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Reflecting on their recent exhibition at the Newcastle Arts Centre, Artist and Maker Kelsey Lynn Mayo sits down with Jed Buttress (Curator, Artist) to discuss their influences, skills and motivations.
Shown at Newcastle Arts Centre from 19th March – 16th April.
Interviewer(J): Jed Buttress, Curator and Programme Co-ordinator
Interviewee (K): Kelsey Lynn Mayo, Artist and Maker
J: Who has been your biggest influence in your art thus far? Is there someone you particularly admire for crossing over disciplines like yourself?
K: William Morris or James Turrell are my two favourite Artist/Maker that I find to be of great influence towards my work, respectively. The great respect for what William Morris has set up with Morris & C, alongside great political ambitions in his time. I have always been intrigued by his crossovers in many techniques in craft. Which I have taken influence from and I have never stopped from experimentation in different techniques or mediums. I have also delved greatly into combinations’ within craft, particularly the combination of traditionally masculine and traditionally feminine skills. Such as, my embroidery and wood working pieces, with laser cut illustrations based on May and William Morris. James Turelll has influenced me within my practice light/installation practice, he was one of the first artist I saw woking with light in such an abstract way and with such a visual impact. Moving forward I would like to do more large scale neon installation works.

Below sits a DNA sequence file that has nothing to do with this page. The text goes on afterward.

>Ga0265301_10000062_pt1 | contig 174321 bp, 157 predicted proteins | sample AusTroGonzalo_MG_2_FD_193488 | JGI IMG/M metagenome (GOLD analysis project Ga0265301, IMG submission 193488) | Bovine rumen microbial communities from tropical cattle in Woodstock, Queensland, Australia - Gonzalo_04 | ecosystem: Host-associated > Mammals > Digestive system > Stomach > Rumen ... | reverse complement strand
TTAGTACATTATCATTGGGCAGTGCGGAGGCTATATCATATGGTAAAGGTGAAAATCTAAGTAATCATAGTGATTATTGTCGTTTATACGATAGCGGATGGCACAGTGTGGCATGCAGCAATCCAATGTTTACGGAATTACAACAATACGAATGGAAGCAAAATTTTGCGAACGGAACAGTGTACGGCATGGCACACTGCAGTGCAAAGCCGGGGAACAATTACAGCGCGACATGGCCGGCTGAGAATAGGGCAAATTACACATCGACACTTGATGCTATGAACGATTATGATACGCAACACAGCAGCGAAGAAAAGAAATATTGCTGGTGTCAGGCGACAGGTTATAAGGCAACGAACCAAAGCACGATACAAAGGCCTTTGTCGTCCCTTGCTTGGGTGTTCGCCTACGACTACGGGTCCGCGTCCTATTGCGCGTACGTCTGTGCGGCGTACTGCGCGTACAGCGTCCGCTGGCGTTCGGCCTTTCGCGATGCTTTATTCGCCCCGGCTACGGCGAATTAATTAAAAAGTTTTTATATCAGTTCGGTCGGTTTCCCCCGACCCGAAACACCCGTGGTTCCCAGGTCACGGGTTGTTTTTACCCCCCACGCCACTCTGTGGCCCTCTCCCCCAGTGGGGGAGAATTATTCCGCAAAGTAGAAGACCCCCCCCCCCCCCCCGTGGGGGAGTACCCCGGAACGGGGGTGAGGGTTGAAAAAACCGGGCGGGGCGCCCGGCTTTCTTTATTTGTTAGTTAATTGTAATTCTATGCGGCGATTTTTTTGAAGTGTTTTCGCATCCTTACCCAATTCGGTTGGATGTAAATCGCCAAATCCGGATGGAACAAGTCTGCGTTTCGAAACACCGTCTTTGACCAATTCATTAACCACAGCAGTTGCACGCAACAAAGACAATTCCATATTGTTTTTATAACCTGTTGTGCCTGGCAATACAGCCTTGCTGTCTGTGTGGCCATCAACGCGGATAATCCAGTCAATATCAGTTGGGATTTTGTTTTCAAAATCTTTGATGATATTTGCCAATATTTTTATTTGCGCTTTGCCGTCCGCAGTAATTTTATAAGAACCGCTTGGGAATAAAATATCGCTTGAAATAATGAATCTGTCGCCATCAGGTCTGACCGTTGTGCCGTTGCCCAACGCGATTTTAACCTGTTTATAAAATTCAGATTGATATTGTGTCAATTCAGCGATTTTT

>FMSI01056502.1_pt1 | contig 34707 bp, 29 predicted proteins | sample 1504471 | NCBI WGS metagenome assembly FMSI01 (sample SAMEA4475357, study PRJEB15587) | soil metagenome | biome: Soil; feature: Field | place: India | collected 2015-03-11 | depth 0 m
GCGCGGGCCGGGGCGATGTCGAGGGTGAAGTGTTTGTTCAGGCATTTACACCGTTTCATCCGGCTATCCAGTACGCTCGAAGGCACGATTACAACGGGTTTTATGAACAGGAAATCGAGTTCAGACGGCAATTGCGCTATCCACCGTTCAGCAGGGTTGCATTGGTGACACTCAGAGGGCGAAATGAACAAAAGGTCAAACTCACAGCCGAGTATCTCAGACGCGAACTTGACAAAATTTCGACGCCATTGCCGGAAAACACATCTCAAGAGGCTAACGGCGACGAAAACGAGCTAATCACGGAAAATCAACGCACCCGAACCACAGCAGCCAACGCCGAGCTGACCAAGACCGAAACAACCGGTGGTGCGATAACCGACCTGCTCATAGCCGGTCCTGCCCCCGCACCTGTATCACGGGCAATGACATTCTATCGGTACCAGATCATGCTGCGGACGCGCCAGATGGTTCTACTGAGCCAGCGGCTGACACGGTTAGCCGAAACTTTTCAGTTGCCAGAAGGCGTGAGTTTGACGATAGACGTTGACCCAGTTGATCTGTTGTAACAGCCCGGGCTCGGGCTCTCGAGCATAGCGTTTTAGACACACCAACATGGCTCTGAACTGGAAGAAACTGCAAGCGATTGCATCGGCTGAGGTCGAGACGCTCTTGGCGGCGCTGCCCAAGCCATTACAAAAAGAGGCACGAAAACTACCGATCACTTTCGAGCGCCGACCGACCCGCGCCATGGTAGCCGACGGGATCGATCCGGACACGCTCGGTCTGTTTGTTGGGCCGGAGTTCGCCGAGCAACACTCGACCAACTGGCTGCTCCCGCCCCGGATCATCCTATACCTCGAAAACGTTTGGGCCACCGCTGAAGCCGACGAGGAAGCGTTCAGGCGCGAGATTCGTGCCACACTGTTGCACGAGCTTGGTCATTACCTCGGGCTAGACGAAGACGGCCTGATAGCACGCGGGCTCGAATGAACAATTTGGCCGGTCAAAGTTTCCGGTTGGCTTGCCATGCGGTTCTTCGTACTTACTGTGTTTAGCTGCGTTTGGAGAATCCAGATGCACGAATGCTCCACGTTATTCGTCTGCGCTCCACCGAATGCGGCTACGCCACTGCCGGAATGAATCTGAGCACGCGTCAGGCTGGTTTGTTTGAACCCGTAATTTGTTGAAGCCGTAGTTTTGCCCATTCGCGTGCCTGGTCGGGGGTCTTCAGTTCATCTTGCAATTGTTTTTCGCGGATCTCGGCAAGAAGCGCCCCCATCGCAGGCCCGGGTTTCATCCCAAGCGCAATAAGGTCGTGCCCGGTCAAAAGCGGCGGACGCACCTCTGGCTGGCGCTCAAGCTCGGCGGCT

J: Where did you first come up with the idea for your current work?
K: My current work reflects on my current skill sets and ability to easily squeeze in to other ways of working when skills transfer in the making field. I also realised while growing as an artist I had the privilege to have family, bosses and tutors that did not see gender as a weakness in me causing a catalyst for me to experience many craft fields, I can say the same for my disability most times this was not seen as a weakness to hold me back from learning physical making skills. A lot of my work revolves around disability and mental health, I think is important to showcase in the visual arts and craft. My day-to-day making will look different from an abled body artist and I have still have down turns in my physical ability in the arts but this does not mean I can’t either get assistance in the physical or change an idea to suit my needs. Aiding me to make, in a healthy way and not push my body too far. A lot of people think artist need to push themselves past the brink but having a healthy relationship with your body, mind and art is important to have a great outcome in art, particularly large solo shows. My hope is this is convey to the audience and others disabled people trying to work in the arts.
J: How long have you been in the sectors of art, craft and technology? Has your practice always been in these disciplines?
K: I have been in the arts on a more professional capacity since 2017, but I have always been creating since I was young. In my BFA at Alfred University, I was focused in a combination of ceramics, printmaking, painting and glass. Painting use to have a heavier hand in my practice, but these pieces never felt as successful as my cross disciplinary work, which I didn’t start engaging with till my final year on my BFA.